Viruses make you sick by invading the cells in your body. Different viruses target different cells and while they may not be able to invade the cells of people with healthy immune systems, those with HIV are vulnerable. Common viruses affecting people with HIV include:

  • Cytomegalovirus (CMV), a common virus that usually does not cause symptoms in people with healthy immune systems.

  • Herpes

  • Hepatitis

If you have HIV, speak with your healthcare provider about what types of vaccinations would be best for you. Vaccinations can reduce the risk of contracting many viruses.

More Bacterial Infections

Bacterial infections are common opportunistic infections affecting people with HIV. While any bacterial infection could cause serious illness, the most often seen include:

  • Tuberculosis

  • Mycobacterium avium complex infections (MAC), bacteria that is around us everywhere, in water, soil, foods and many animals. It does not cause symptoms or illness in most people with healthy immune systems.

  • Syphilis

  • Bacterial pneumonia

If you have HIV and you develop a bacterial infection, it may take stronger doses or several types of antibiotics to eliminate the infection.

Preventing Infections If You Have HIV

Infection prevention is a part of our everyday lives. We do this every time we wash our hands, clean raw food, cook meat thoroughly, and get vaccinations. People who have HIV must be even more careful to reduce their risk of contracting an infection. Here are some tips:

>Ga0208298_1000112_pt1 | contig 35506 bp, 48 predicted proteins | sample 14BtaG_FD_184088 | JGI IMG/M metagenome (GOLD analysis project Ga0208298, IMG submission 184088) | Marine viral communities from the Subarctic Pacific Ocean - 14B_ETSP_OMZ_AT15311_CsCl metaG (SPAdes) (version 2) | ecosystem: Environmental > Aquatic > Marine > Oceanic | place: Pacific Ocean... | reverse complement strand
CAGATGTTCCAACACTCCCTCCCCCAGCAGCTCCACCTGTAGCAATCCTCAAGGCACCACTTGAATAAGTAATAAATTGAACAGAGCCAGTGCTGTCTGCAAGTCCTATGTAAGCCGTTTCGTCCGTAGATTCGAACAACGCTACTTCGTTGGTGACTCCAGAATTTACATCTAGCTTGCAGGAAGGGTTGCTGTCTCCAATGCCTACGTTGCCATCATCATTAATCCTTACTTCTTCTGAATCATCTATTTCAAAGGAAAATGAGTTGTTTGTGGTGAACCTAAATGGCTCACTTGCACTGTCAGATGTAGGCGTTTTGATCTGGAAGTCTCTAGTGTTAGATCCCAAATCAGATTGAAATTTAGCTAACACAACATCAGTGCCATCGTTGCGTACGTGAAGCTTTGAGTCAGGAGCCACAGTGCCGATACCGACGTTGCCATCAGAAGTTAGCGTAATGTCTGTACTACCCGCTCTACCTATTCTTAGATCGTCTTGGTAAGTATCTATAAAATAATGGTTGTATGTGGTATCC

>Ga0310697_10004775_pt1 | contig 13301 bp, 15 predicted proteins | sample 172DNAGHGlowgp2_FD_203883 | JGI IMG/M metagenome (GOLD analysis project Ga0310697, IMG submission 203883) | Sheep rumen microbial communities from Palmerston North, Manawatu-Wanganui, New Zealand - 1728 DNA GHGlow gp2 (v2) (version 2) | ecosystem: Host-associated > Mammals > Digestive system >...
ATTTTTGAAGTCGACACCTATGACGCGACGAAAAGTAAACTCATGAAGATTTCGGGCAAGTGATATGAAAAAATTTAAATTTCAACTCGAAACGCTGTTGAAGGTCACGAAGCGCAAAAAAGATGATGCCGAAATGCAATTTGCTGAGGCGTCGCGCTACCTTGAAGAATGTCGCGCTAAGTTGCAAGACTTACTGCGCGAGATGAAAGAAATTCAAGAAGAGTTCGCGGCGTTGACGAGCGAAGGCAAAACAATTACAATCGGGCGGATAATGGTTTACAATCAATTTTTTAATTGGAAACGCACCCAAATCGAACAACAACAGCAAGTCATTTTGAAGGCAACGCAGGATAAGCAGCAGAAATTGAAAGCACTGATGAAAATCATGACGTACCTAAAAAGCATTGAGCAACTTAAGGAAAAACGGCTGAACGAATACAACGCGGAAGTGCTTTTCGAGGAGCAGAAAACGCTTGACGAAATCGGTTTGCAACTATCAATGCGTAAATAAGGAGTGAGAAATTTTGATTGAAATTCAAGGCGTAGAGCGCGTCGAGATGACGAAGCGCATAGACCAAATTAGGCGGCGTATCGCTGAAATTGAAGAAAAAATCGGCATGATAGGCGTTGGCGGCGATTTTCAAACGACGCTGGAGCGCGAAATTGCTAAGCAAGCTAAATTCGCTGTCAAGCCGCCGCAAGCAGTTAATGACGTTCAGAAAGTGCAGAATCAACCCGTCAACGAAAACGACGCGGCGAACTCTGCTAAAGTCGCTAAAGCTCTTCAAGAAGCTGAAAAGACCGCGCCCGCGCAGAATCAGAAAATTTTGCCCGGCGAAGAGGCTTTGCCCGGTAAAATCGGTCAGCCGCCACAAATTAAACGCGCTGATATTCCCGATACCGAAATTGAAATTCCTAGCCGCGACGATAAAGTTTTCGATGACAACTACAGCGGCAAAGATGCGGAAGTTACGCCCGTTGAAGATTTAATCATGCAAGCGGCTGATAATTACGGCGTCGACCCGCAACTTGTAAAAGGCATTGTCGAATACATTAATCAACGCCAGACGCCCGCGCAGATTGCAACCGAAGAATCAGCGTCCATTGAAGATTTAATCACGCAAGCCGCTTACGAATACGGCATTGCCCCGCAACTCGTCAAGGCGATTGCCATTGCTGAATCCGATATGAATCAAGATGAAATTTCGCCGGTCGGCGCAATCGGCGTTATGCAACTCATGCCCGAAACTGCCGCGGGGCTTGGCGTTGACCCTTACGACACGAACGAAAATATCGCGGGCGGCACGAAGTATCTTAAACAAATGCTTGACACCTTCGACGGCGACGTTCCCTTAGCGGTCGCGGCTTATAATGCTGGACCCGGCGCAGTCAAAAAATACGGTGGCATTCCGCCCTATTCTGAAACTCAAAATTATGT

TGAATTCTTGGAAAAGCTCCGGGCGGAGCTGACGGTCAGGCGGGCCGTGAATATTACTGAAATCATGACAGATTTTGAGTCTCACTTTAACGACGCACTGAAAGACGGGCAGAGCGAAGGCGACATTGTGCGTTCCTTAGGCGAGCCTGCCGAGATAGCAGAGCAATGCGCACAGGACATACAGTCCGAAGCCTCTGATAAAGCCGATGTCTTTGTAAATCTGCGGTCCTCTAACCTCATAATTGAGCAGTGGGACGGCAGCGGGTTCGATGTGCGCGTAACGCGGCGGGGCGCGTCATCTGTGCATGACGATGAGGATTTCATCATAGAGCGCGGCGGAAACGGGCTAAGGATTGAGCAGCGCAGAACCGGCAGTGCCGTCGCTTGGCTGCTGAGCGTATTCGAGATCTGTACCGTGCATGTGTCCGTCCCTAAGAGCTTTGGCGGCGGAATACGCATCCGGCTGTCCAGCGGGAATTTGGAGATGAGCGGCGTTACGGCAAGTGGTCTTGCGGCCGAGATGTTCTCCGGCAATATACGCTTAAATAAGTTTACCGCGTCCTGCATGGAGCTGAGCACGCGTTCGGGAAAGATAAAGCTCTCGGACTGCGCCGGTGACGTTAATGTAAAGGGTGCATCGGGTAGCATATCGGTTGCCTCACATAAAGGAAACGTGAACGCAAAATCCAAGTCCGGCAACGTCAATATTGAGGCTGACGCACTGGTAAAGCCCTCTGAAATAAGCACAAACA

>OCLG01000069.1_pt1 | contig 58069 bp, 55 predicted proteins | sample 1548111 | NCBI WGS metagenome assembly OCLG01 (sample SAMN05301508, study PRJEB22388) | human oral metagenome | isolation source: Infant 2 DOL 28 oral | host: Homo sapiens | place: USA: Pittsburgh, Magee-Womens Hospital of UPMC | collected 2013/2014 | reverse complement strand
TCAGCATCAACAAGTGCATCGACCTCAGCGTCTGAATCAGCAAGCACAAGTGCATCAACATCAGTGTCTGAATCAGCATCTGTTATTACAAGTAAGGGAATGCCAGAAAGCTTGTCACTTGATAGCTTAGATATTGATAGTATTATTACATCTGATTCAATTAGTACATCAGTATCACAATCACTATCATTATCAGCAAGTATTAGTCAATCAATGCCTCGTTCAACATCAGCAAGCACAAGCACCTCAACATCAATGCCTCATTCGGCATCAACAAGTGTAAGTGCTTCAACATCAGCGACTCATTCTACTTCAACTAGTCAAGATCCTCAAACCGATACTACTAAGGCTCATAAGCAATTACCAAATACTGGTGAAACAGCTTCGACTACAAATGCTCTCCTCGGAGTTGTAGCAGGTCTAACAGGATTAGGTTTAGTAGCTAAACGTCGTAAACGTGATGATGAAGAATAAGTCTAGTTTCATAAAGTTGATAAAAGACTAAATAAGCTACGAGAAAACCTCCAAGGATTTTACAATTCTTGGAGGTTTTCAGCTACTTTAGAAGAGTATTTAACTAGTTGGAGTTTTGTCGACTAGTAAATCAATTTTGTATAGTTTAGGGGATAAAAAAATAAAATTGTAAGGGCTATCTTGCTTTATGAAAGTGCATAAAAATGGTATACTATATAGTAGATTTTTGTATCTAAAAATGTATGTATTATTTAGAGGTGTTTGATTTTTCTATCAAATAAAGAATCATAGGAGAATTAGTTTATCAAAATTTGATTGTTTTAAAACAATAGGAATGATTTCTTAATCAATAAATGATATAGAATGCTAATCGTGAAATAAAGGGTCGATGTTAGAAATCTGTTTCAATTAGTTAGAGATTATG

• Do not eat or drink undercooked eggs and unpasteurized dairy products or fruit juices.

  • Do not drink untreated water, such as in streams or lakes. If you are traveling, drink only bottled water that has been sealed until you opened it.

  • Get recommended vaccinations and ensure your vaccinations are up to date.

  • Use condoms every time you have a sexual encounter.

  • Do not share drug injection equipment.

Speak with your healthcare team about any concerns you have and how you can best reduce your risk of developing an infection. If you show any signs of illness that could be from an infection, contact your doctor as soon as possible.


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Medical Reviewers: William C. Lloyd III, MD, FACS Last Review Date: Oct 7, 2016

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Medical References

  1. Overview of Fungal Infections. Merck Manual.
  2. People living with HIV/AIDS. Centers for Disease Control and Prevention.
  3. A Timeline of HIV/AIDS.
  4. HIV/AIDS. Mayo Clinic.
  5. Guidelines for Prevention and Treatment of Opportunistic Infections in HIV-Infected Adults and Adolescents. AIDS Info. National Institutes of Health.
  6. Opportunistic infections and their relationship to HIV/AIDS.
  7. El-Atrouni W, Berbari E, Temesgen Z. HIV-associated opportunistic infections. Bacterial infections. J Med Liban. 2006 Apr-Jun;54(2):80-3.
  8. Panel on Opportunistic Infections in HIV-Infected Adults and Adolescents. National Institutes of Health.